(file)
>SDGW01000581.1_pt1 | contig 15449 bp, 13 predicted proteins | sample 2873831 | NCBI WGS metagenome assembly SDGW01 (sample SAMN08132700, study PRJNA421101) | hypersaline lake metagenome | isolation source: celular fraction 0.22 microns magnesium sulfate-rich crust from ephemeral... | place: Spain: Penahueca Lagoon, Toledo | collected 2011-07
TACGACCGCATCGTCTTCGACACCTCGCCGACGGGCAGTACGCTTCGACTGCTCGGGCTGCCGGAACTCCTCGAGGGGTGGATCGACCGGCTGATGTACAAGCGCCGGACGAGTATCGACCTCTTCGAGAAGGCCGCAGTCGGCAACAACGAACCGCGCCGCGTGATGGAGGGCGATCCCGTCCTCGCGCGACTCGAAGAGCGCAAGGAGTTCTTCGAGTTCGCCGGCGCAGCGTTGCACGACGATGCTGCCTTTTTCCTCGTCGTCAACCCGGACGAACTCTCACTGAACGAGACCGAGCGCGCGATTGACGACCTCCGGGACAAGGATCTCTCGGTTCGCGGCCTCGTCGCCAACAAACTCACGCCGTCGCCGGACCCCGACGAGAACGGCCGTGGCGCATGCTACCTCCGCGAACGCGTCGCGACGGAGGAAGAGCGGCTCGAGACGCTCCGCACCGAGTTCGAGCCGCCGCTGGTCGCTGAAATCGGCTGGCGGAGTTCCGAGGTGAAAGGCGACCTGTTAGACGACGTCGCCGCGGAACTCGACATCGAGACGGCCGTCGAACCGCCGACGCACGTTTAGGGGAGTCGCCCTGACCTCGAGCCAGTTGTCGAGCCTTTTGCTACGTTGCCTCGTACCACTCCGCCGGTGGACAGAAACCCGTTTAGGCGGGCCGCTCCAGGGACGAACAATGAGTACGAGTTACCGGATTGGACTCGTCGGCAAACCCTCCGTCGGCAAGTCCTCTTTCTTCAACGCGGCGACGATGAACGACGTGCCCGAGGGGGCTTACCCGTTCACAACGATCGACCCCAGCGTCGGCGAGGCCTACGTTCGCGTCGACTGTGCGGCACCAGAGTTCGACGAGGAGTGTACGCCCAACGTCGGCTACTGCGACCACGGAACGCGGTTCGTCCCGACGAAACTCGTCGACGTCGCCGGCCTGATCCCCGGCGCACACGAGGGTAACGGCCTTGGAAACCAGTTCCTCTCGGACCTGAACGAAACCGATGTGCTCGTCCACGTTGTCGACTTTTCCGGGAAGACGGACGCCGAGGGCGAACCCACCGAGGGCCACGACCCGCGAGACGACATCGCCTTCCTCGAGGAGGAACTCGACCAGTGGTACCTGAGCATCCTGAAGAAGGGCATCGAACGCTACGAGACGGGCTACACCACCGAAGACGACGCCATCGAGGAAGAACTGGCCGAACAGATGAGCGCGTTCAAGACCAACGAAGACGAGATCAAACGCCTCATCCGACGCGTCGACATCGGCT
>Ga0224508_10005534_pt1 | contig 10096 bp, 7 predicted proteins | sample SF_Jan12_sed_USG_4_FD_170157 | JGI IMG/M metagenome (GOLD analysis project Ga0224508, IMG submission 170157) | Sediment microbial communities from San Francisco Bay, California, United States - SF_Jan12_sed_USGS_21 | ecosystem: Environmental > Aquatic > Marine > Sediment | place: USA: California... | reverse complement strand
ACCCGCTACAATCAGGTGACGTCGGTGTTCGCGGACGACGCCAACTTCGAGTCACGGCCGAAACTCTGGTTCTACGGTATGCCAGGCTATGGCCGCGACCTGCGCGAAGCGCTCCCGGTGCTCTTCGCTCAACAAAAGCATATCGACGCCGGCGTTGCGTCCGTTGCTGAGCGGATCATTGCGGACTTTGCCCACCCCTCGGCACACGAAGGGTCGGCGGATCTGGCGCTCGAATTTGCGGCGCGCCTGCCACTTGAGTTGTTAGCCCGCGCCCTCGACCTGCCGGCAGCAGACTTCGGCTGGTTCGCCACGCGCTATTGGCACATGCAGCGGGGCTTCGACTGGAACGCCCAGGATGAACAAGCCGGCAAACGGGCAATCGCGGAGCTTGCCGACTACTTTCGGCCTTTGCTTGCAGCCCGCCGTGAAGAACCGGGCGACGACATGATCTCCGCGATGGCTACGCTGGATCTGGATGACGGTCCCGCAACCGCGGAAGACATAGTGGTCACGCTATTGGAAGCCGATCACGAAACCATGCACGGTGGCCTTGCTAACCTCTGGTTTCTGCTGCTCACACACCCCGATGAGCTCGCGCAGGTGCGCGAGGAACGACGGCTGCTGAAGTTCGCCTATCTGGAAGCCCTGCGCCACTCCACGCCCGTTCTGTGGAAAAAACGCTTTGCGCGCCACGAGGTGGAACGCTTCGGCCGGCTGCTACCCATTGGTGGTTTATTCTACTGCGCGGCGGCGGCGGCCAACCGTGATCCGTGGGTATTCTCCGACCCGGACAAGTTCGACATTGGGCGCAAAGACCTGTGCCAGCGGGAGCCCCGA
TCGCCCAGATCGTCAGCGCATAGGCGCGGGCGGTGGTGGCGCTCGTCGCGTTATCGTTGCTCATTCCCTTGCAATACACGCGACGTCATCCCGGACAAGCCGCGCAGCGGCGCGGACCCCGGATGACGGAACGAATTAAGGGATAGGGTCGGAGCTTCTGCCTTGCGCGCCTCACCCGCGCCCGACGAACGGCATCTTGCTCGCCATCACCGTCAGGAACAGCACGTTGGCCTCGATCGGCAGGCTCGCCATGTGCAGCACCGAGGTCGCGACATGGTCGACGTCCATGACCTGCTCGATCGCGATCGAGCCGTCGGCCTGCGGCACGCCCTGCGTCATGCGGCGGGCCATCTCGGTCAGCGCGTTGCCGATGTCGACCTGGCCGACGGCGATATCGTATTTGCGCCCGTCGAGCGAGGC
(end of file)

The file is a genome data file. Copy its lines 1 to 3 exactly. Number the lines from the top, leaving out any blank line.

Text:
>SDGW01000581.1_pt1 | contig 15449 bp, 13 predicted proteins | sample 2873831 | NCBI WGS metagenome assembly SDGW01 (sample SAMN08132700, study PRJNA421101) | hypersaline lake metagenome | isolation source: celular fraction 0.22 microns magnesium sulfate-rich crust from ephemeral... | place: Spain: Penahueca Lagoon, Toledo | collected 2011-07
TACGACCGCATCGTCTTCGACACCTCGCCGACGGGCAGTACGCTTCGACTGCTCGGGCTGCCGGAACTCCTCGAGGGGTGGATCGACCGGCTGATGTACAAGCGCCGGACGAGTATCGACCTCTTCGAGAAGGCCGCAGTCGGCAACAACGAACCGCGCCGCGTGATGGAGGGCGATCCCGTCCTCGCGCGACTCGAAGAGCGCAAGGAGTTCTTCGAGTTCGCCGGCGCAGCGTTGCACGACGATGCTGCCTTTTTCCTCGTCGTCAACCCGGACGAACTCTCACTGAACGAGACCGAGCGCGCGATTGACGACCTCCGGGACAAGGATCTCTCGGTTCGCGGCCTCGTCGCCAACAAACTCACGCCGTCGCCGGACCCCGACGAGAACGGCCGTGGCGCATGCTACCTCCGCGAACGCGTCGCGACGGAGGAAGAGCGGCTCGAGACGCTCCGCACCGAGTTCGAGCCGCCGCTGGTCGCTGAAATCGGCTGGCGGAGTTCCGAGGTGAAAGGCGACCTGTTAGACGACGTCGCCGCGGAACTCGACATCGAGACGGCCGTCGAACCGCCGACGCACGTTTAGGGGAGTCGCCCTGACCTCGAGCCAGTTGTCGAGCCTTTTGCTACGTTGCCTCGTACCACTCCGCCGGTGGACAGAAACCCGTTTAGGCGGGCCGCTCCAGGGACGAACAATGAGTACGAGTTACCGGATTGGACTCGTCGGCAAACCCTCCGTCGGCAAGTCCTCTTTCTTCAACGCGGCGACGATGAACGACGTGCCCGAGGGGGCTTACCCGTTCACAACGATCGACCCCAGCGTCGGCGAGGCCTACGTTCGCGTCGACTGTGCGGCACCAGAGTTCGACGAGGAGTGTACGCCCAACGTCGGCTACTGCGACCACGGAACGCGGTTCGTCCCGACGAAACTCGTCGACGTCGCCGGCCTGATCCCCGGCGCACACGAGGGTAACGGCCTTGGAAACCAGTTCCTCTCGGACCTGAACGAAACCGATGTGCTCGTCCACGTTGTCGACTTTTCCGGGAAGACGGACGCCGAGGGCGAACCCACCGAGGGCCACGACCCGCGAGACGACATCGCCTTCCTCGAGGAGGAACTCGACCAGTGGTACCTGAGCATCCTGAAGAAGGGCATCGAACGCTACGAGACGGGCTACACCACCGAAGACGACGCCATCGAGGAAGAACTGGCCGAACAGATGAGCGCGTTCAAGACCAACGAAGACGAGATCAAACGCCTCATCCGACGCGTCGACATCGGCT
>Ga0224508_10005534_pt1 | contig 10096 bp, 7 predicted proteins | sample SF_Jan12_sed_USG_4_FD_170157 | JGI IMG/M metagenome (GOLD analysis project Ga0224508, IMG submission 170157) | Sediment microbial communities from San Francisco Bay, California, United States - SF_Jan12_sed_USGS_21 | ecosystem: Environmental > Aquatic > Marine > Sediment | place: USA: California... | reverse complement strand